Jan Fabre | Maskers
curated by Melania Rossi

28 Sep 2017 – 09 Nov 2017

I’m getting better and better at drawing myself.
I’m starting to get to know my mug, my mask.
What is a self-portrait?
Someone who denies he’s dead.
(Jan Fabre, Antwerp, 5 February 1980)

The sixth solo show by Belgian artist Jan Fabre at MAGAZZINO.

This project brings together some of Jan Fabre’s sculptural work that explores the theme of self-portraits, both as a form of enquiry into human nature and as an attempt to represent and liberate the various personalities that make up a person’s identity.

When looking at ourselves in the mirror, do we really see ourselves? We may think we are able to seize our own image, but it’s not something we are truly able to do. The human body is in a constant state of transformation. The many faces we possess change inexorably over the course of time. Jan Fabre explores the elusiveness of “self” in his Chapters I-XVIII (2010) series of gilded bronze and wax statues – busts in which the artist portrays himself with the addition of animal attributes. The metamorphosis of man into animal and of animal into man is a key feature in all JanFabre’s work. Here, in amongst the horns and ears from a multitude of species, the artist assembles a kind of anthropomorphic bestiary in which the perfection of anatomical details and a number of coloured elements conceal meanings that straddle the autobiographical and the symbolic.

Jan Fabre appears to us as an impenitent and seductive satyr; as a merciless and diabolical dictator; as a brazen rebel; a proud and seraphic sage; and as a man defeated, forced into ridicule by wearing donkeys’ ears. The result is theatricality that spans all genres of surreal narrative, veering from the grotesque to the ironic, the dramatic and even the fearful.

“My body is a reservoir that contains all human elements: memories, events and identities,” wrote a young Jan Fabre in 1986 in his Night Diary. Appearance, character, education and experience make us who we are. We can, however, potentially be everything; our identity is a carnival of characters who appear, disappear and cohabit. This series of self-portraits becomes an exposition of a complex personality, a struggle between a will to attack and the need for defence, a struggle between fury and vulnerability. A kind of ghost of a thousand faces, in which the apparently fixed features are actually never the same.

In its form, the naturalism of Jan Fabre’s works follows the Flemish tradition of his ideal Belgian masters: of Pieter Paul Rubens who painted many self-portraits during his lifetime; of James Ensor, painter of masks and of death, to whom Jan Fabre’s vitalistic “memento mori” bronze skull Vanitas Compass (2011) would appear to refer.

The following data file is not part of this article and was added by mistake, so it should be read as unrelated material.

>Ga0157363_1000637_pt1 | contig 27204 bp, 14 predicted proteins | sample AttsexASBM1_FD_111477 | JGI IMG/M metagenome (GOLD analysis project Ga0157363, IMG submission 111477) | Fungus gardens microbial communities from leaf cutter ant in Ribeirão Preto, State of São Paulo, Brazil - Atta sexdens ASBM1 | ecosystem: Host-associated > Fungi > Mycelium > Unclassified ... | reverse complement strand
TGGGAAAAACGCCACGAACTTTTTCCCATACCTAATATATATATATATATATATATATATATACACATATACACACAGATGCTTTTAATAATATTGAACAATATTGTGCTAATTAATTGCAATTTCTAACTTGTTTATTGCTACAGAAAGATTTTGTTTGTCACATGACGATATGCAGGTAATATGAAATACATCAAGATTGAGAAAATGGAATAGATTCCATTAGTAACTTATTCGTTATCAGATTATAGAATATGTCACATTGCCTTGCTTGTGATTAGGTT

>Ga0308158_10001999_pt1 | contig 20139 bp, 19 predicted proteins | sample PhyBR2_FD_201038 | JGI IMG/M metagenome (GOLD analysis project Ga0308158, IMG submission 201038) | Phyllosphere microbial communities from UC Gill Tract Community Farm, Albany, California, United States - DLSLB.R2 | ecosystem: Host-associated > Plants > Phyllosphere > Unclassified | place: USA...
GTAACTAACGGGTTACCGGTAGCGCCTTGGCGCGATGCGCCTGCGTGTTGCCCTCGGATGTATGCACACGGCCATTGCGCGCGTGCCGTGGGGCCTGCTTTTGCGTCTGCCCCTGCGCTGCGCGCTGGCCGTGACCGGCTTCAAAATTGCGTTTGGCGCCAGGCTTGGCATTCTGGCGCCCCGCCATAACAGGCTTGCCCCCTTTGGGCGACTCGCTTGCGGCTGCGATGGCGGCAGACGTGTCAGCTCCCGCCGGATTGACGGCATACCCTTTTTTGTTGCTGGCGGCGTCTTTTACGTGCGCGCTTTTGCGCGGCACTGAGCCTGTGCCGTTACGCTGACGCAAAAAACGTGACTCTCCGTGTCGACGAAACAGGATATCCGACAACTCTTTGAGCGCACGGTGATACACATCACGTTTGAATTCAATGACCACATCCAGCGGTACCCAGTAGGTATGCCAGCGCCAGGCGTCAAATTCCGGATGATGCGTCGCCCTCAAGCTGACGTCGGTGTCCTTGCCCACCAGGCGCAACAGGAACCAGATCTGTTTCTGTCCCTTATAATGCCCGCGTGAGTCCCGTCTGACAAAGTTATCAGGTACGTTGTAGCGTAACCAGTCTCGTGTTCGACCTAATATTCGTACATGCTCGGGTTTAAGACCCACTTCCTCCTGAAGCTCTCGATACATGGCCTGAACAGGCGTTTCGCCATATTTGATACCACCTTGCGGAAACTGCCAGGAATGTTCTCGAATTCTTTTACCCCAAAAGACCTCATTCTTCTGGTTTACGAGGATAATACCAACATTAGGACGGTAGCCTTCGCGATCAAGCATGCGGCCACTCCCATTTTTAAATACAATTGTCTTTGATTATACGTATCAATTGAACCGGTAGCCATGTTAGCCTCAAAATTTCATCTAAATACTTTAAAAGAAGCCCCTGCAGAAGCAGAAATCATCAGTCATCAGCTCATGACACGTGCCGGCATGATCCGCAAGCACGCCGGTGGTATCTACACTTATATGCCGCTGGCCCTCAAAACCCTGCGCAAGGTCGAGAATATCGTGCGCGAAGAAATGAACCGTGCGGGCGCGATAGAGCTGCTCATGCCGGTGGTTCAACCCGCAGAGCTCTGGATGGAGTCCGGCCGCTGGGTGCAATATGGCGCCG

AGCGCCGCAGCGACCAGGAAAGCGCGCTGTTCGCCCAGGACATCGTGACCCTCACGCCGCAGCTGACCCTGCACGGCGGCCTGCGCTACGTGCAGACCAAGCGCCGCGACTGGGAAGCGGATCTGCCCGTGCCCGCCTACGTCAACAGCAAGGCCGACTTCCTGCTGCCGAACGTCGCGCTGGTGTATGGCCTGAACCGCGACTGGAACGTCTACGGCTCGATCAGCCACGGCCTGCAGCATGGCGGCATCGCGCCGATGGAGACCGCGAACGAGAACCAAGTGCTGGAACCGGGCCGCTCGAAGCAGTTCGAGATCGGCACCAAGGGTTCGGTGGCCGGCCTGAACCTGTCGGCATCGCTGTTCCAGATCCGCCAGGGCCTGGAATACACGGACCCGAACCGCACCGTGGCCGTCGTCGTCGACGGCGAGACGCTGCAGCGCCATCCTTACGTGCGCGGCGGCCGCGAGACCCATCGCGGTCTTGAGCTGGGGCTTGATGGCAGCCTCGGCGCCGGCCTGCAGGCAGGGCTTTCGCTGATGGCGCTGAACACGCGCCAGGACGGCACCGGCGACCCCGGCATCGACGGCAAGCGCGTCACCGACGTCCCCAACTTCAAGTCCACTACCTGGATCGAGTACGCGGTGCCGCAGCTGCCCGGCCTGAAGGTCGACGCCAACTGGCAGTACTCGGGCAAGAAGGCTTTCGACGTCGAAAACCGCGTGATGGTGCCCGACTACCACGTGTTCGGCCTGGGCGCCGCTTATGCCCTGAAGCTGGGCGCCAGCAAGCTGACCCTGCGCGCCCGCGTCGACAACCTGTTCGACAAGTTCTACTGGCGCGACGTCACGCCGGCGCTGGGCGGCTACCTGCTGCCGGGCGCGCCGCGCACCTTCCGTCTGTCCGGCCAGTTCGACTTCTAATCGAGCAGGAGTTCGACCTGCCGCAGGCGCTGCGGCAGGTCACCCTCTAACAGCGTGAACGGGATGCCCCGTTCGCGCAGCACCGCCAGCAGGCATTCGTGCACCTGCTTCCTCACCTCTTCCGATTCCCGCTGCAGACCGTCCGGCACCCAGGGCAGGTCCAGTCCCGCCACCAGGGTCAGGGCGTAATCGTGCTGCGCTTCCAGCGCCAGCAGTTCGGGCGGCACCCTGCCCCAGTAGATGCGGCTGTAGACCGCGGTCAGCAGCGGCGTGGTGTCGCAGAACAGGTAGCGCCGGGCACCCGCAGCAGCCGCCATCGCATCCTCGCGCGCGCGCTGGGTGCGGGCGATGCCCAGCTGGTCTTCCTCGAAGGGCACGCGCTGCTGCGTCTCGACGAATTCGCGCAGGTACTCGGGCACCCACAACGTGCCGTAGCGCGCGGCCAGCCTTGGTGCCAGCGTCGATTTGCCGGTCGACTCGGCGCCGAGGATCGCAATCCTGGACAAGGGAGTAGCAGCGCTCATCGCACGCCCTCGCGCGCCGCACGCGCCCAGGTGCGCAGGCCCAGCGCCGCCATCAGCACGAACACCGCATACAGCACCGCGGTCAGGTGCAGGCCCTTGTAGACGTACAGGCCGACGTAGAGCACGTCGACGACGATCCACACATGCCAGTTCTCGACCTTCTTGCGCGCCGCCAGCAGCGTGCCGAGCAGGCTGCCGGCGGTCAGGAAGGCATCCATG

Also on show are a number of Jan Fabre’s real helmet-masks, some of which are bronze versions of headgear Jan Fabre wore in his performances. Together with the mask-faces from his Chapters series, they both reveal and conceal the ramifications of the artist’s self and of the human soul.

For over thirty-five years, Jan Fabre (Antwerp, 1958) has been one of the most innovative and significant figures on the contemporary arts scene. Committed to the visual arts, a theatrical creator and more, Jan Fabre proposes a clear and tangible reflection on life and death, on physical and social transformation, and on a raw and intelligent representation of animals and human beings. The artist has created a personal world with its very own rules and laws, its own characters, symbols and recurring motifs. He invites us into his universe through nocturnal writings and notes that he has published in a number of volumes, under the overarching title Night Diary. An all-round artist, Jan Fabre combines performance art with the theatre. Indeed, he has succeeded in modifying the mode of expression itself by bringing to the stage real actions undertaken in real time. Jan Fabre was the first contemporary artist to have a solo show at the Louvre Museum in Paris (2008). Many of his installations have appeared in public spaces, including at Tivoli Castle in Mechelen (1990), the Palais Royal in Brussels (2002), the Musées Royaux des Beaux-Arts in Brussels (2013), and at Antwerp Cathedral (2015). He has exhibited at the world’s top museums: Palazzo Benzon, Venice (2007), Kunsthaus Bregenz (2008), Arsenale Novissimo, Venice (2009), Kunsthistorisches Museum, Vienna (2011), Nuova Scuola Grande di Santa Maria della Misericordia, Venice (2011), and MAXXI, Rome (2013). In 2016, for his Spiritual Guards exhibition in Florence, Jan Fabre exhibited over eighty works in Piazza della Signoria, Palazzo Vecchio and Forte di Belvedere. His exhibition at the Hermitage in St Petersburg, which concluded on 30 April 2017, attracted 1,160,000 spectators.


Via Dei Prefetti, 17